When referencing carbohydrates, we often hear that "complex carbohydrates" are better for us than "simple carbohydrates". Is this true? If so, why? ...and, what ARE the similarities and differences between simple and complex carbs, anyway? 

Role in the Body: provides energy for the body to perform both its cellular and physical work

Simple Carbohydrates: single, (unbound) glucose molecules (example: white sugar)

Complex Carbohydrates: single, bonded glucose molecules that are strung together by chemical bonds; those bonds first must be broken by the body in order to access the energy in those single glucose molecules (example: oatmeal)

Similarities: all carbs--simple and complex--come from plants. All carbs--simple and complex--are basically sugars. Because complex carbs must first be broken down into single, unbound glucose molecules (simple sugars) before they can be used by the body, they play the same exact role in the body as simple sugars play. 

Differences: because, as single glucose molecules, they are already in their simplest and smallest form when you ingest them, your body doesn't have to expend energy (calories) breaking down simple sugars, such as white sugar or honey, for use. And if they aren't needed, they are shuttled off to the fat cells and stored for later use.

However, when you consume complex carbohydrates, such as sweet potato or oatmeal, in order to be used for energy, your body must first break the connections between those bonded glucose molecules creating single glucose molecules, which are...you guessed it...simple sugars!!!  

Thus, when we eat complex carbs, our body must USE some of its own stored energy (in the form of stored calories) to break the carbs down into their usable, simple form. Because body uses more calories to process complex carbs, they are considered healthier than simple carbs for your body.

In addition, unlike simple, refined, and processed carbohydrates, whole food, complex carbs have added benefits such as a host of vitamins, minerals, fiber, antioxidants, enzymes, anti-inflammatory, anti-viral, anti-microbial, and anti-angiogenic compounds (anti-angiogenic compounds help prevent blood supplies to abnormal cells helping them to die and be released by the body before they build up as cancer).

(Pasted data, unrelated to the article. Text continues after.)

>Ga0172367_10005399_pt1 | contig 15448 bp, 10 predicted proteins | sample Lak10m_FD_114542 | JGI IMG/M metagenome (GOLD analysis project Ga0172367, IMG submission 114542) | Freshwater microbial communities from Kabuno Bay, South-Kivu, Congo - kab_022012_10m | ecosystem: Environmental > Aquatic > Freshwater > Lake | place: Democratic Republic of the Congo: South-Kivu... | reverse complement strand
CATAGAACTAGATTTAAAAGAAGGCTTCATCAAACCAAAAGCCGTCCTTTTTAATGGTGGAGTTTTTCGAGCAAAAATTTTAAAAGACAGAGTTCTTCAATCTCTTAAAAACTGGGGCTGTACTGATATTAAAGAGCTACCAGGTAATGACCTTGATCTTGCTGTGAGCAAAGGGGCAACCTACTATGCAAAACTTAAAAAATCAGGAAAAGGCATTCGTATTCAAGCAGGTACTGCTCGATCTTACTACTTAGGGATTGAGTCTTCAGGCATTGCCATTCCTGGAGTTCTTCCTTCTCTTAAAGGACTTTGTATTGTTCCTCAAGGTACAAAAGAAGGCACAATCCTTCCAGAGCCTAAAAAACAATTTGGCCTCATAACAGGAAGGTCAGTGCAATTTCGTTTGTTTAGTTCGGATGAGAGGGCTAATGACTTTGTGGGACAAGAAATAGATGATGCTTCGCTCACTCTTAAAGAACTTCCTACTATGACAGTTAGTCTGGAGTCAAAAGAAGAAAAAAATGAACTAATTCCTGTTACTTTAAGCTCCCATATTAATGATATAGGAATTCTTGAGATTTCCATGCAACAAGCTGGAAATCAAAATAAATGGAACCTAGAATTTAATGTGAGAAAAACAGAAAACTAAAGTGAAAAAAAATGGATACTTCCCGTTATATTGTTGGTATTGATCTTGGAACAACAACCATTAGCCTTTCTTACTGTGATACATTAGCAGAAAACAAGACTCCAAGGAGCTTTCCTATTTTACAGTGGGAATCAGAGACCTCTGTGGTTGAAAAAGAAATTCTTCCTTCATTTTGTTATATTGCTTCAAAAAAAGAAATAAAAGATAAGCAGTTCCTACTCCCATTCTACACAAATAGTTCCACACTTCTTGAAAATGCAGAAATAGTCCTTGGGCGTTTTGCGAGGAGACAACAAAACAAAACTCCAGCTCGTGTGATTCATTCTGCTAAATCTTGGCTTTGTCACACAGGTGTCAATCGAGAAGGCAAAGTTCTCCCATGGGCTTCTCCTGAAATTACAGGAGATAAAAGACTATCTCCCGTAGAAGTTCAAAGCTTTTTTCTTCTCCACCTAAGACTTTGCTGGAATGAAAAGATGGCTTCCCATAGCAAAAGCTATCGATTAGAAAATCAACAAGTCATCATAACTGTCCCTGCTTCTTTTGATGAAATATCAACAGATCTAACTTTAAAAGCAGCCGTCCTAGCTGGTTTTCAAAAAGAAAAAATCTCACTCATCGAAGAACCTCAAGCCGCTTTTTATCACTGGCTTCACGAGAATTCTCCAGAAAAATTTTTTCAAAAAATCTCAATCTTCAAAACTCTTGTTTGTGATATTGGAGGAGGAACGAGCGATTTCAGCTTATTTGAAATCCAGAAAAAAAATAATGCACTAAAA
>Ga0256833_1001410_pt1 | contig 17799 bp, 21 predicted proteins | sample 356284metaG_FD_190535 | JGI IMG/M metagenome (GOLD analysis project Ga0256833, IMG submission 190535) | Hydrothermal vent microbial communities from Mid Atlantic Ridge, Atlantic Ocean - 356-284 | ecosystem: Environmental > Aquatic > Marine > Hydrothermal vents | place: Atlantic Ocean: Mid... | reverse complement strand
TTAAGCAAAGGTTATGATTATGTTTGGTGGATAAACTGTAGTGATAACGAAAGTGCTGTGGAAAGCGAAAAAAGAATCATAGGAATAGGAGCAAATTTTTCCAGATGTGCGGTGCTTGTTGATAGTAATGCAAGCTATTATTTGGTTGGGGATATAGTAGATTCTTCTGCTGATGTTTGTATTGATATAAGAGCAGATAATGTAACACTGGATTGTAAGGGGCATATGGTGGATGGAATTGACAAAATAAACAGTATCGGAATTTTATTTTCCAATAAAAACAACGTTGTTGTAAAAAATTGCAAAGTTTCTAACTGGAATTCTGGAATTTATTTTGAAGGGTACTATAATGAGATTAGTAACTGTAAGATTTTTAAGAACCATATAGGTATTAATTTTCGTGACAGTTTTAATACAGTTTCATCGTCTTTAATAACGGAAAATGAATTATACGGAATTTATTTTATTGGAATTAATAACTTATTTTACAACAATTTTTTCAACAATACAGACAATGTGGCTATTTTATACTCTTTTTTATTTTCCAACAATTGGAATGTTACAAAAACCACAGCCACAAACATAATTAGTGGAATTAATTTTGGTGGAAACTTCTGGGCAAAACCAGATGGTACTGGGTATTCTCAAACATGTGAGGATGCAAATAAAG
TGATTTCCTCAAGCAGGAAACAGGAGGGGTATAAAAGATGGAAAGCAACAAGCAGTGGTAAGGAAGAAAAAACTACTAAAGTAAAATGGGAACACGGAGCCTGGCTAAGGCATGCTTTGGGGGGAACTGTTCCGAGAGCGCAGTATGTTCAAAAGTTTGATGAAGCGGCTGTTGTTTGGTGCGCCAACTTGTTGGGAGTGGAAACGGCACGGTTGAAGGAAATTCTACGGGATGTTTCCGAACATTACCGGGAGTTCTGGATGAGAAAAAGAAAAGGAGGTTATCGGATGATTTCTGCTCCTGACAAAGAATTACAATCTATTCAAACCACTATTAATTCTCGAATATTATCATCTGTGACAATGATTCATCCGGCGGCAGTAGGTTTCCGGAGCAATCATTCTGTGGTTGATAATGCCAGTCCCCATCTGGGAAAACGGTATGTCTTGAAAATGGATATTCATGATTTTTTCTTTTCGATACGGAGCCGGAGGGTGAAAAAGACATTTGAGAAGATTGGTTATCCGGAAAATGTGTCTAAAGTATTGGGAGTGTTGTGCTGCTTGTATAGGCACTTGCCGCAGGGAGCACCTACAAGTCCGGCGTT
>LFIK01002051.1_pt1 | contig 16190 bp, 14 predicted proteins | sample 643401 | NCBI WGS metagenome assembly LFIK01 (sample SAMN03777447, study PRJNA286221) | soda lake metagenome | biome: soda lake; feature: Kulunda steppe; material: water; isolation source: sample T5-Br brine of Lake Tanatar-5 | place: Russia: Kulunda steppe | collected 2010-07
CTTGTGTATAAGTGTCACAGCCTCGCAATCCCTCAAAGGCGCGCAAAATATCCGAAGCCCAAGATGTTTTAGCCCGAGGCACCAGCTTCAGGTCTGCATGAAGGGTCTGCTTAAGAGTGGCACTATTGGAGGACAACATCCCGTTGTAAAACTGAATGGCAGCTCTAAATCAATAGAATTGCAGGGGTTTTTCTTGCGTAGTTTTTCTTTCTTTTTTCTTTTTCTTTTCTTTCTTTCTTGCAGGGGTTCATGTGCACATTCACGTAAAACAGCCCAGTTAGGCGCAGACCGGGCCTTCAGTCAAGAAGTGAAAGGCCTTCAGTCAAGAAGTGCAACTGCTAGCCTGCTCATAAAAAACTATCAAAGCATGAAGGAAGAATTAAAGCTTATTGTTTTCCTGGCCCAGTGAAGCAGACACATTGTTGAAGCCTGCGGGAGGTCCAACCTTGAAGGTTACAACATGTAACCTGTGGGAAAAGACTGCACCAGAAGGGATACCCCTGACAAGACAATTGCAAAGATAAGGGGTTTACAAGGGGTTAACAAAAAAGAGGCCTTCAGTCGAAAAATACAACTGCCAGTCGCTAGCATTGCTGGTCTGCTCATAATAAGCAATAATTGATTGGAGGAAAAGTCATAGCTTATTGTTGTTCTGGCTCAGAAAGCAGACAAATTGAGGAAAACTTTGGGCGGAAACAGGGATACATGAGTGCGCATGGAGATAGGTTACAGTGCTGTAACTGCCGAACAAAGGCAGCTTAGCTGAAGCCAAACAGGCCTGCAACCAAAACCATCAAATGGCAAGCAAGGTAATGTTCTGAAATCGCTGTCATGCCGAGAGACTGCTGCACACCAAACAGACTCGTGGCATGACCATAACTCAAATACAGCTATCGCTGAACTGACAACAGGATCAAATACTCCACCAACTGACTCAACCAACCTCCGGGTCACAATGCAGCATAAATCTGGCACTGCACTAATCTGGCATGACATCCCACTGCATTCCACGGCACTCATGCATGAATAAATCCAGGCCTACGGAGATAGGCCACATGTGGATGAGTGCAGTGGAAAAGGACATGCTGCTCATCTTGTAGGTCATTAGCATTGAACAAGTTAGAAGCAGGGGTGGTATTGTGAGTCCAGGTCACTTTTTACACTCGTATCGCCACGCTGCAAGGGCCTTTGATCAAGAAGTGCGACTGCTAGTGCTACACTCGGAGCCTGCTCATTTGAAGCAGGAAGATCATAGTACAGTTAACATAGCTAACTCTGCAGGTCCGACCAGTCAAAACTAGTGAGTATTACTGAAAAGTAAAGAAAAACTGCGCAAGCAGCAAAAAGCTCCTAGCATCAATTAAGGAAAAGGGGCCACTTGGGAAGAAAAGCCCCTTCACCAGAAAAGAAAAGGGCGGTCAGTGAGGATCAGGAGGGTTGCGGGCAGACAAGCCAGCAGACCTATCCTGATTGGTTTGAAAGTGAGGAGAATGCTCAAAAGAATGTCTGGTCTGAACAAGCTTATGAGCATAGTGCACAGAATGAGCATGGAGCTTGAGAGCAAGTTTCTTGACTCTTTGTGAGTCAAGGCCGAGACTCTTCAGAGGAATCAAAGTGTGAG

Thus, when we eat complex carbs, our body must USE some of its own stored energy (in the form of stored calories) to break the carbs down into their usable, simple form. Because body uses more calories to process complex carbs, they are considered healthier than simple carbs for your body.

In addition, unlike simple, refined, and processed carbohydrates, whole food, complex carbs have added benefits such as a host of vitamins, minerals, fiber, antioxidants, enzymes, anti-inflammatory, anti-viral, anti-microbial, and anti-angiogenic compounds (anti-angiogenic compounds help prevent blood supplies to abnormal cells helping them to die and be released by the body before they build up as cancer).

Thus, regardless of which type of carbohydrate enters your body, if you eat more carbohydrates than your body needs for its daily energy functions, the excess is stored as fat and can provide the body with energy in the future...if extra energy is ever required. This is why, if you consistently ingest more carbs than you use, you can end up with any number of metabolic disturbances such as Type II diabetes and obesity. 

Carbohydrates: 'Good vs Bad'

"Good carbs," unrefined and unprocessed, are eaten in their original, whole form. Examples include vegetables, fruits, brown rice, quinoa, and whole wheat berries. Your body works hard expending energy breaking chemical bonds so it can access the glucose in theses carbs.